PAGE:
Royal Ballet dancers make rare journey to Scotland to join Zulu-inspired production

EDINBURGH INTERNATIONAL FESTIVAL: IT’S a bone of contention for many dance fans that the Royal Ballet (one of the world’s most revered companies, and on our doorstep, relatively speaking) never tours to Scotland. So bravo to Mark Baldwin for bringing a few of its dancers north.

Performers from Baldwin’s own company, Rambert, will join those from the Royal Ballet to deliver Inala, a brand new work, accompanied by South African choral group Ladysmith Black Mambazo. It’s a potentially sublime combination of music and movement that brings goosebumps just thinking about it.

Rambert last played the Edinburgh International Festival in 2004, a year before Akram Khan – who also makes a return visit this year – and it’s great to see both of them back. Khan is one of those rare dancers who holds your gaze and refuses to let it go. These days, his blend of Indian Kathak and contemporary dance is more often performed by his company than him, so Khan’s Mahabharata-inspired duet, Gnosis, is an unmissable chance to see the man himself in action.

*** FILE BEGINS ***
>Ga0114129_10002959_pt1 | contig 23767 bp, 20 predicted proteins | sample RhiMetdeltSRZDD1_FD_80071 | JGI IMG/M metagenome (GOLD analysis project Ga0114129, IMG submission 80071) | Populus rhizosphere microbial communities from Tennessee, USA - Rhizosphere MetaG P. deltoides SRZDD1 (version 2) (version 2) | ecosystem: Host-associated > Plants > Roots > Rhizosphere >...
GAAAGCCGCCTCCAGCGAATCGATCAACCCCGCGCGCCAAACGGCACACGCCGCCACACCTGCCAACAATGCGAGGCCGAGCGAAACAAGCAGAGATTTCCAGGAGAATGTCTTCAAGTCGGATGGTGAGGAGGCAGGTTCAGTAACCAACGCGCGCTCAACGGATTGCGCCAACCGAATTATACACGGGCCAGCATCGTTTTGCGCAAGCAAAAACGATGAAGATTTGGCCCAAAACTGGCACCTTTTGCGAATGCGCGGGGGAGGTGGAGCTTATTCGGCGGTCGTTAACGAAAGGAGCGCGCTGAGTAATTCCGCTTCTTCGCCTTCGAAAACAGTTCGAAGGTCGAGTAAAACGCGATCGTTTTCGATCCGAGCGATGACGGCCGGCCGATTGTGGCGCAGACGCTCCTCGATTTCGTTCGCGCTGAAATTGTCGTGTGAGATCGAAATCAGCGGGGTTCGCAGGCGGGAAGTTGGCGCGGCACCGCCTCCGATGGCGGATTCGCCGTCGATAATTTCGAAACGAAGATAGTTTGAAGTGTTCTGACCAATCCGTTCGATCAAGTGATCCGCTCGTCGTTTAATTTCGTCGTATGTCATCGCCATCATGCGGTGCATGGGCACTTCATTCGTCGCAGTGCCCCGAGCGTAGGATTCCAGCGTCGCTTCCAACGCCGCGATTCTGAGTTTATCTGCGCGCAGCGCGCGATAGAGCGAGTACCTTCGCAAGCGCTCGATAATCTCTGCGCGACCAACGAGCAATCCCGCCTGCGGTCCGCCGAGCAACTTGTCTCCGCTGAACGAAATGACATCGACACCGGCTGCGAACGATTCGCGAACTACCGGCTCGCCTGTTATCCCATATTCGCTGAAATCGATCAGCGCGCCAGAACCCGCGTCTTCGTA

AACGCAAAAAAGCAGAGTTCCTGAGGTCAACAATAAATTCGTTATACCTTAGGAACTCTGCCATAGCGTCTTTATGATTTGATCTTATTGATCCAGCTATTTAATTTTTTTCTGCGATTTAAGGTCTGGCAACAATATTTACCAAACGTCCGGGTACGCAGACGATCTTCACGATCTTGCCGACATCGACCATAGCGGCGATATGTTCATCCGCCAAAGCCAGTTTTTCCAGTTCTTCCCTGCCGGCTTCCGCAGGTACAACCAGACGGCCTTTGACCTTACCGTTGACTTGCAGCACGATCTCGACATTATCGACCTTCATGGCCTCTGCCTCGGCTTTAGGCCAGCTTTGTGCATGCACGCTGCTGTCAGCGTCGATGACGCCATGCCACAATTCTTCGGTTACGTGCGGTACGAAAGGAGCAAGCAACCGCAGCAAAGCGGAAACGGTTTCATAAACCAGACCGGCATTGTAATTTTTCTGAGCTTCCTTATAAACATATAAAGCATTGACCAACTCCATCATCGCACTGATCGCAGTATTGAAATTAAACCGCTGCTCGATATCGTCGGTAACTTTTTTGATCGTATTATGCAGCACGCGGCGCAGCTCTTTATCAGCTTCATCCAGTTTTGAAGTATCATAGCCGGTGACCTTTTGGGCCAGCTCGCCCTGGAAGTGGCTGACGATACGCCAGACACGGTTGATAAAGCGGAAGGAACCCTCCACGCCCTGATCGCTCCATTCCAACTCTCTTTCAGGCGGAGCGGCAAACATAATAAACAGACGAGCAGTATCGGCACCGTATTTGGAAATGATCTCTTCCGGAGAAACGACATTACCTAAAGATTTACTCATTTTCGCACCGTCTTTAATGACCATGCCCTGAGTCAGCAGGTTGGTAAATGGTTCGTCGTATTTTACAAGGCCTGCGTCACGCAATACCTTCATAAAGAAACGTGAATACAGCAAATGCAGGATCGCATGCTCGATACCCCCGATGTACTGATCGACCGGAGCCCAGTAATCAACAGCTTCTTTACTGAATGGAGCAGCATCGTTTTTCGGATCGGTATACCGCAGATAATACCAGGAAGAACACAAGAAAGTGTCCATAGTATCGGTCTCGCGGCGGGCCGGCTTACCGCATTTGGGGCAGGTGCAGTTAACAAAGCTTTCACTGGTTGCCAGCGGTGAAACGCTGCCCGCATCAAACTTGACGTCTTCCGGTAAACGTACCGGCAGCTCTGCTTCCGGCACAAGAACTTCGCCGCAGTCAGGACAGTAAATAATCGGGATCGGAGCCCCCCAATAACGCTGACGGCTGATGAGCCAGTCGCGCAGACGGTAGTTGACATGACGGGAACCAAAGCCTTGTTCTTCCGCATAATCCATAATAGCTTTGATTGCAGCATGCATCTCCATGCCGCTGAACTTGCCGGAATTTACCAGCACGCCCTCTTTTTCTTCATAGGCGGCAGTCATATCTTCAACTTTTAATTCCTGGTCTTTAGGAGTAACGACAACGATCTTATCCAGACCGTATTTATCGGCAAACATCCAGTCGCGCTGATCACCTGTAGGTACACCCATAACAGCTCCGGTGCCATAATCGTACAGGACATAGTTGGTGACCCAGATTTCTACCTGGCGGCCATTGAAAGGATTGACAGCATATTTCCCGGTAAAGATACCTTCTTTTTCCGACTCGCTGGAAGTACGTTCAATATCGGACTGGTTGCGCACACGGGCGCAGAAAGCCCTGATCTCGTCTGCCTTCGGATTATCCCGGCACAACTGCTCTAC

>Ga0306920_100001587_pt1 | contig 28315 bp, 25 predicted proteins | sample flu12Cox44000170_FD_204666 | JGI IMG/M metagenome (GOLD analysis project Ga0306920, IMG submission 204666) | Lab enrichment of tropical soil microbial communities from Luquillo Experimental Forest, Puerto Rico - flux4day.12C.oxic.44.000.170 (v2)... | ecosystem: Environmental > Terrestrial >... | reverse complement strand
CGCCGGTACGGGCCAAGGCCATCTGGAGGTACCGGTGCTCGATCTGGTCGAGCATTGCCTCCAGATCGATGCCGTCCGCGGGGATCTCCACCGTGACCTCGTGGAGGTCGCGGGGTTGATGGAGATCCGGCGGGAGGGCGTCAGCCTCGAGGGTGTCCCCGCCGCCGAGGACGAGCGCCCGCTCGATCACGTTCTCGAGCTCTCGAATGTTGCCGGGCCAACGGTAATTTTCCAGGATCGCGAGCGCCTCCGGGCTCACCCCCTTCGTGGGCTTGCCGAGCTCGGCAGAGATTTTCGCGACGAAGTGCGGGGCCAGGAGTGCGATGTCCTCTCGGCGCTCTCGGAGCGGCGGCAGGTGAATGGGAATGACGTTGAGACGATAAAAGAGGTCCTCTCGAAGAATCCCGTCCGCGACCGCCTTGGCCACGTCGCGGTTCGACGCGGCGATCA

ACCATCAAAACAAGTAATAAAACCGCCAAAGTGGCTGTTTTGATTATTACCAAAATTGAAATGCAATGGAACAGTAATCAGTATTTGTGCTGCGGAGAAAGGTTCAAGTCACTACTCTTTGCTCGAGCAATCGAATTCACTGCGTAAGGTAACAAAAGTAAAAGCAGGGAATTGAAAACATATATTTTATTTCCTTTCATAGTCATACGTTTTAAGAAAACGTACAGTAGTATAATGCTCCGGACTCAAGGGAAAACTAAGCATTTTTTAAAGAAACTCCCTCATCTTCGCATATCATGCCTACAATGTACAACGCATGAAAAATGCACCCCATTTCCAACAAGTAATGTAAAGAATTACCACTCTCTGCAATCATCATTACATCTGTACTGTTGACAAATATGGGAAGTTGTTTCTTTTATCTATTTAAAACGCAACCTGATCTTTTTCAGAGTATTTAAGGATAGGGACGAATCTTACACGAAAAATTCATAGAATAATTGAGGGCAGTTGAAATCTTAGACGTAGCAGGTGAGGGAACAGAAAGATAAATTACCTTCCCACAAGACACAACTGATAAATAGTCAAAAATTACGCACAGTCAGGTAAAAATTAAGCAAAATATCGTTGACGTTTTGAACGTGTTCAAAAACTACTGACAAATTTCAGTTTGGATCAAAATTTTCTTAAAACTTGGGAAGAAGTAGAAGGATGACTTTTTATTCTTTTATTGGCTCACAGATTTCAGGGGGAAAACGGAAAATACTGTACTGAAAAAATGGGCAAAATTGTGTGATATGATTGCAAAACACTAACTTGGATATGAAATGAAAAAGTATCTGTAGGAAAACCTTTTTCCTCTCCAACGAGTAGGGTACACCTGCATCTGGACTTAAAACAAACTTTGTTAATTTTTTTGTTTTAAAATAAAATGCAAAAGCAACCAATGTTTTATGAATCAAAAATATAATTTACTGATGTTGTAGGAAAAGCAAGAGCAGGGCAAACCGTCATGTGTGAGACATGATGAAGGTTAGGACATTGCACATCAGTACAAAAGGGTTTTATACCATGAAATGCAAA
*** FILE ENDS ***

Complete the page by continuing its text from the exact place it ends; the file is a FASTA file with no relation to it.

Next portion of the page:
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Festival director Jonathan Mills is taking a risk inviting Lemi Ponifasio’s MAU company back to Edinburgh, but I’m very glad he is. The Samoan choreographer creates work that’s far from easy, but if you can leave your preconceptions about dance and entertainment at the door, you’ll be richly rewarded by new work, I Am.

Pina Bausch created Sweet Mambo in 2008, a year before she died, but five years after the loss of its legendary leader, Tanztheater Wuppertal is still going strong. Mills is a big fan of Bausch’s work, and quite rightly sees this glamorous take on the challenges of romantic relationships as the ideal way to keep her memory alive with Festival audiences.

So, just four dance works this year, but every one of them worth a punt.